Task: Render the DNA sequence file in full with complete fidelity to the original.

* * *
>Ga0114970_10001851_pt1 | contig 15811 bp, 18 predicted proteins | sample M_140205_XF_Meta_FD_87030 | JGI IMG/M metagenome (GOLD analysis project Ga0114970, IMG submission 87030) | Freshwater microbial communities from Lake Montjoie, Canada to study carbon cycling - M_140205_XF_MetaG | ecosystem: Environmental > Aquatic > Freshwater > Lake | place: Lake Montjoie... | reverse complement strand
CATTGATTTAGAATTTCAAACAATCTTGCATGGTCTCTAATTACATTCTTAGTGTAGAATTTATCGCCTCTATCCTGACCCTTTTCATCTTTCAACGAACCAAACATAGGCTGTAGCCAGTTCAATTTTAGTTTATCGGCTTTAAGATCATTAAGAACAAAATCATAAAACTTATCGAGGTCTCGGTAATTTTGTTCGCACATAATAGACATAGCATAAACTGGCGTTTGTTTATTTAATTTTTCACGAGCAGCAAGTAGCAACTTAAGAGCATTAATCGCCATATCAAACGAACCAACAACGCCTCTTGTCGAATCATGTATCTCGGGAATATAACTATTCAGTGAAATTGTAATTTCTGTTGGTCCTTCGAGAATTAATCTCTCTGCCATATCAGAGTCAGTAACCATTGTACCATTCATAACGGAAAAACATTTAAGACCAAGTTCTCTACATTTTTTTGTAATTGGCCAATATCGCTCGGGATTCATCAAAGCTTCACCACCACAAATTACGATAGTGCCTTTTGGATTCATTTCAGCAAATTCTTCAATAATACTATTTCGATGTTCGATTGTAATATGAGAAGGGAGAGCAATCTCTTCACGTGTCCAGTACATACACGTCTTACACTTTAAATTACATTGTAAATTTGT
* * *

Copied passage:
>Ga0114970_10001851_pt1 | contig 15811 bp, 18 predicted proteins | sample M_140205_XF_Meta_FD_87030 | JGI IMG/M metagenome (GOLD analysis project Ga0114970, IMG submission 87030) | Freshwater microbial communities from Lake Montjoie, Canada to study carbon cycling - M_140205_XF_MetaG | ecosystem: Environmental > Aquatic > Freshwater > Lake | place: Lake Montjoie... | reverse complement strand
CATTGATTTAGAATTTCAAACAATCTTGCATGGTCTCTAATTACATTCTTAGTGTAGAATTTATCGCCTCTATCCTGACCCTTTTCATCTTTCAACGAACCAAACATAGGCTGTAGCCAGTTCAATTTTAGTTTATCGGCTTTAAGATCATTAAGAACAAAATCATAAAACTTATCGAGGTCTCGGTAATTTTGTTCGCACATAATAGACATAGCATAAACTGGCGTTTGTTTATTTAATTTTTCACGAGCAGCAAGTAGCAACTTAAGAGCATTAATCGCCATATCAAACGAACCAACAACGCCTCTTGTCGAATCATGTATCTCGGGAATATAACTATTCAGTGAAATTGTAATTTCTGTTGGTCCTTCGAGAATTAATCTCTCTGCCATATCAGAGTCAGTAACCATTGTACCATTCATAACGGAAAAACATTTAAGACCAAGTTCTCTACATTTTTTTGTAATTGGCCAATATCGCTCGGGATTCATCAAAGCTTCACCACCACAAATTACGATAGTGCCTTTTGGATTCATTTCAGCAAATTCTTCAATAATACTATTTCGATGTTCGATTGTAATATGAGAAGGGAGAGCAATCTCTTCACGTGTCCAGTACATACACGTCTTACACTTTAAATTACATTGTAAATTTGT